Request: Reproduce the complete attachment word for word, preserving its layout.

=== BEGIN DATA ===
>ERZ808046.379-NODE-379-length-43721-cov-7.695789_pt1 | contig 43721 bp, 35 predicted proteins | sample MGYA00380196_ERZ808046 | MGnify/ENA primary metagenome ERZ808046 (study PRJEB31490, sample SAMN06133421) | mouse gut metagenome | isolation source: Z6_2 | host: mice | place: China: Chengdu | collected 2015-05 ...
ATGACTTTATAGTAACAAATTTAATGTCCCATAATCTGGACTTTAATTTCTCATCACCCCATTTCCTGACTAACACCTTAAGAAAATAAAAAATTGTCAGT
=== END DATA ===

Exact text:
>ERZ808046.379-NODE-379-length-43721-cov-7.695789_pt1 | contig 43721 bp, 35 predicted proteins | sample MGYA00380196_ERZ808046 | MGnify/ENA primary metagenome ERZ808046 (study PRJEB31490, sample SAMN06133421) | mouse gut metagenome | isolation source: Z6_2 | host: mice | place: China: Chengdu | collected 2015-05 ...
ATGACTTTATAGTAACAAATTTAATGTCCCATAATCTGGACTTTAATTTCTCATCACCCCATTTCCTGACTAACACCTTAAGAAAATAAAAAATTGTCAGT